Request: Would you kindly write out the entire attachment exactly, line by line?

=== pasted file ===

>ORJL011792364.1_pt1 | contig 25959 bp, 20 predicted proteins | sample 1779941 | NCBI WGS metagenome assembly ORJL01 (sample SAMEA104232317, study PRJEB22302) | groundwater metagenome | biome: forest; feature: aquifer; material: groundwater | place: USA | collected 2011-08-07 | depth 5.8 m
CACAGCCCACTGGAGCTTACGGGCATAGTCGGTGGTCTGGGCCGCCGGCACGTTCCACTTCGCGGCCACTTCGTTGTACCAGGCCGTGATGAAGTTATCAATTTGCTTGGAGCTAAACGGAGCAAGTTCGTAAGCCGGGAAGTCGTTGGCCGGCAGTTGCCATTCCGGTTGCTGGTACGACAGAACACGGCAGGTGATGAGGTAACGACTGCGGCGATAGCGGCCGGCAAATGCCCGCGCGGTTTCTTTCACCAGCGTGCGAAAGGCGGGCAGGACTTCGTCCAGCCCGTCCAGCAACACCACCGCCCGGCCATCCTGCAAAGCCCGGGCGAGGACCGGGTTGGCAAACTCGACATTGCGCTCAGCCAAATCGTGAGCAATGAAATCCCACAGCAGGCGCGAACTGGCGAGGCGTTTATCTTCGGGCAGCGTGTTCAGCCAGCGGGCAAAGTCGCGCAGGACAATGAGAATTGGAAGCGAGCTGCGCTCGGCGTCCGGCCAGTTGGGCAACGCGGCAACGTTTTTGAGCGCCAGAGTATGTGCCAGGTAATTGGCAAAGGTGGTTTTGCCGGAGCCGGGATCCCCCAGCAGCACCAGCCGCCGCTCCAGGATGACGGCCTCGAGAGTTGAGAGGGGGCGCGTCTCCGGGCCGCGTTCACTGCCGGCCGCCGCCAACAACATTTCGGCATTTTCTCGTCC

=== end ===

>ORJL011792364.1_pt1 | contig 25959 bp, 20 predicted proteins | sample 1779941 | NCBI WGS metagenome assembly ORJL01 (sample SAMEA104232317, study PRJEB22302) | groundwater metagenome | biome: forest; feature: aquifer; material: groundwater | place: USA | collected 2011-08-07 | depth 5.8 m
CACAGCCCACTGGAGCTTACGGGCATAGTCGGTGGTCTGGGCCGCCGGCACGTTCCACTTCGCGGCCACTTCGTTGTACCAGGCCGTGATGAAGTTATCAATTTGCTTGGAGCTAAACGGAGCAAGTTCGTAAGCCGGGAAGTCGTTGGCCGGCAGTTGCCATTCCGGTTGCTGGTACGACAGAACACGGCAGGTGATGAGGTAACGACTGCGGCGATAGCGGCCGGCAAATGCCCGCGCGGTTTCTTTCACCAGCGTGCGAAAGGCGGGCAGGACTTCGTCCAGCCCGTCCAGCAACACCACCGCCCGGCCATCCTGCAAAGCCCGGGCGAGGACCGGGTTGGCAAACTCGACATTGCGCTCAGCCAAATCGTGAGCAATGAAATCCCACAGCAGGCGCGAACTGGCGAGGCGTTTATCTTCGGGCAGCGTGTTCAGCCAGCGGGCAAAGTCGCGCAGGACAATGAGAATTGGAAGCGAGCTGCGCTCGGCGTCCGGCCAGTTGGGCAACGCGGCAACGTTTTTGAGCGCCAGAGTATGTGCCAGGTAATTGGCAAAGGTGGTTTTGCCGGAGCCGGGATCCCCCAGCAGCACCAGCCGCCGCTCCAGGATGACGGCCTCGAGAGTTGAGAGGGGGCGCGTCTCCGGGCCGCGTTCACTGCCGGCCGCCGCCAACAACATTTCGGCATTTTCTCGTCC